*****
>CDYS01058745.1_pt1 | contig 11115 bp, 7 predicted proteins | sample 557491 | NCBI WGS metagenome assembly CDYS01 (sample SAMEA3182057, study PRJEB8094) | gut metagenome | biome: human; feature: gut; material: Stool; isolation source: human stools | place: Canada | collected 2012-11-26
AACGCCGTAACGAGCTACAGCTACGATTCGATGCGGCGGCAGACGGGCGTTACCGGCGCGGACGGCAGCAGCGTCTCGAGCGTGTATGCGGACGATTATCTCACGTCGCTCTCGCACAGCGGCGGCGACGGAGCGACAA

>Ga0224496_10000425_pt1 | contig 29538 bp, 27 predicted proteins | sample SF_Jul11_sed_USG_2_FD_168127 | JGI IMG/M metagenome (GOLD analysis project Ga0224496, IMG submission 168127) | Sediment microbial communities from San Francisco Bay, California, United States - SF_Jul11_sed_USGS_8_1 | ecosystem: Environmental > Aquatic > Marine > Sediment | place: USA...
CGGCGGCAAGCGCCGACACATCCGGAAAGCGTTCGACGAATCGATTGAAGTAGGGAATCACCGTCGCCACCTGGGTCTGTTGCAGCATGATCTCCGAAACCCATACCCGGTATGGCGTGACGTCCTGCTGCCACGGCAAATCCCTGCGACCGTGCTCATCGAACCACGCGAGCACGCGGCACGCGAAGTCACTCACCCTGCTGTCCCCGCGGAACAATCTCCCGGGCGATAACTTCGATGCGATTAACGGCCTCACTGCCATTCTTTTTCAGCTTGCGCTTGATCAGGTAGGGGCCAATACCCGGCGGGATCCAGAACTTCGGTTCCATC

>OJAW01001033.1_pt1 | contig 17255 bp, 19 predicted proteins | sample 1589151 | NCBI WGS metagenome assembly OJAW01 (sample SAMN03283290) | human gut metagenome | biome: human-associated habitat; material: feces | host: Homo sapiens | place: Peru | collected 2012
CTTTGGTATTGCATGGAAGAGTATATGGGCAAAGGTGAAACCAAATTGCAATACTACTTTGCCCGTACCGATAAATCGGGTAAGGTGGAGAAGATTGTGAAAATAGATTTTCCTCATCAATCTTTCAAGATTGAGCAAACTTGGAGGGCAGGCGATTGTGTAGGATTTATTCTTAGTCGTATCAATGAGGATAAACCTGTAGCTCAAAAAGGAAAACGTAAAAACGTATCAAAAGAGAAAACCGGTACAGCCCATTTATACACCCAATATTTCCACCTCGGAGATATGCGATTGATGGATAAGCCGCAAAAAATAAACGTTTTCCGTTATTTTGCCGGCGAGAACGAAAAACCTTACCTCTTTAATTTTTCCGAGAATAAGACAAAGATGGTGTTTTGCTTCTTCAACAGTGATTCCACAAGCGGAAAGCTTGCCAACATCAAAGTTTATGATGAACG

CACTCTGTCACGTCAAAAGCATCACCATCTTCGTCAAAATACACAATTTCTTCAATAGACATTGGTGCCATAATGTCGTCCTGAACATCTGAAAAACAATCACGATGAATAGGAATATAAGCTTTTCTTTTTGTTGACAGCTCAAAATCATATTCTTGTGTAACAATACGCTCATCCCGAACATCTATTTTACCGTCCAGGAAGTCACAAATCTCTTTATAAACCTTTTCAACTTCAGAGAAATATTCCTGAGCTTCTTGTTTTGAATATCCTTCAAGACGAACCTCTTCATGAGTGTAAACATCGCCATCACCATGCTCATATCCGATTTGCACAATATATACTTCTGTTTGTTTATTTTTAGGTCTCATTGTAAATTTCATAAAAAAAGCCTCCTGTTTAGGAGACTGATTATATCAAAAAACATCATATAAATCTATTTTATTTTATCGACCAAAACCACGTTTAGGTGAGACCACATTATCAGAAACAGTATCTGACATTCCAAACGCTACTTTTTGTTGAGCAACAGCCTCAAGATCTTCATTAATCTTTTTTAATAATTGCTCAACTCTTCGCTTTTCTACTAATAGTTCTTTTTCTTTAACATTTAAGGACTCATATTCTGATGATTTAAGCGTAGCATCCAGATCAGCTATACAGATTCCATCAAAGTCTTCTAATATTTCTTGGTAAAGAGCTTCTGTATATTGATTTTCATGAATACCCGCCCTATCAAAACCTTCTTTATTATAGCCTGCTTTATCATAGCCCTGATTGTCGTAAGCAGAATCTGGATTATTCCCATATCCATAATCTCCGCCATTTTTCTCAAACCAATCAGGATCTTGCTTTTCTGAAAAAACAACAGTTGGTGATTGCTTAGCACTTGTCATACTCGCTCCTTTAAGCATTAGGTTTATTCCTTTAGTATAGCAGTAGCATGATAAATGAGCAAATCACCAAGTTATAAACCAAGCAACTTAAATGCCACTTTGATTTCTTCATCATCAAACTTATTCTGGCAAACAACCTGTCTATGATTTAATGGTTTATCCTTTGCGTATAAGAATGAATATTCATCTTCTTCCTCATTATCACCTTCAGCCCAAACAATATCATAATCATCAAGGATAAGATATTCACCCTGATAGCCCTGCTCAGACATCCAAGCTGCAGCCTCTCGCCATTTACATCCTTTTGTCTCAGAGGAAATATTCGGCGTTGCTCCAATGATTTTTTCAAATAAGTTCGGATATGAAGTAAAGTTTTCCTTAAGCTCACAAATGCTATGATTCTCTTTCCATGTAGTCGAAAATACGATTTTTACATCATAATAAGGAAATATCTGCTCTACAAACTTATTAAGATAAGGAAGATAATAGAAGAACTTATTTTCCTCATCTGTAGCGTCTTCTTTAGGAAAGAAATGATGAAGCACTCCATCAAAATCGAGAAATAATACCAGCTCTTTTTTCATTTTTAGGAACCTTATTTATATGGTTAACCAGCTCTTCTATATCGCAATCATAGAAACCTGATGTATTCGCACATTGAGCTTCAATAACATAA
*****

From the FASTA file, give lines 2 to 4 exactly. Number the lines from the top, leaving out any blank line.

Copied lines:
AACGCCGTAACGAGCTACAGCTACGATTCGATGCGGCGGCAGACGGGCGTTACCGGCGCGGACGGCAGCAGCGTCTCGAGCGTGTATGCGGACGATTATCTCACGTCGCTCTCGCACAGCGGCGGCGACGGAGCGACAA

>Ga0224496_10000425_pt1 | contig 29538 bp, 27 predicted proteins | sample SF_Jul11_sed_USG_2_FD_168127 | JGI IMG/M metagenome (GOLD analysis project Ga0224496, IMG submission 168127) | Sediment microbial communities from San Francisco Bay, California, United States - SF_Jul11_sed_USGS_8_1 | ecosystem: Environmental > Aquatic > Marine > Sediment | place: USA...
CGGCGGCAAGCGCCGACACATCCGGAAAGCGTTCGACGAATCGATTGAAGTAGGGAATCACCGTCGCCACCTGGGTCTGTTGCAGCATGATCTCCGAAACCCATACCCGGTATGGCGTGACGTCCTGCTGCCACGGCAAATCCCTGCGACCGTGCTCATCGAACCACGCGAGCACGCGGCACGCGAAGTCACTCACCCTGCTGTCCCCGCGGAACAATCTCCCGGGCGATAACTTCGATGCGATTAACGGCCTCACTGCCATTCTTTTTCAGCTTGCGCTTGATCAGGTAGGGGCCAATACCCGGCGGGATCCAGAACTTCGGTTCCATC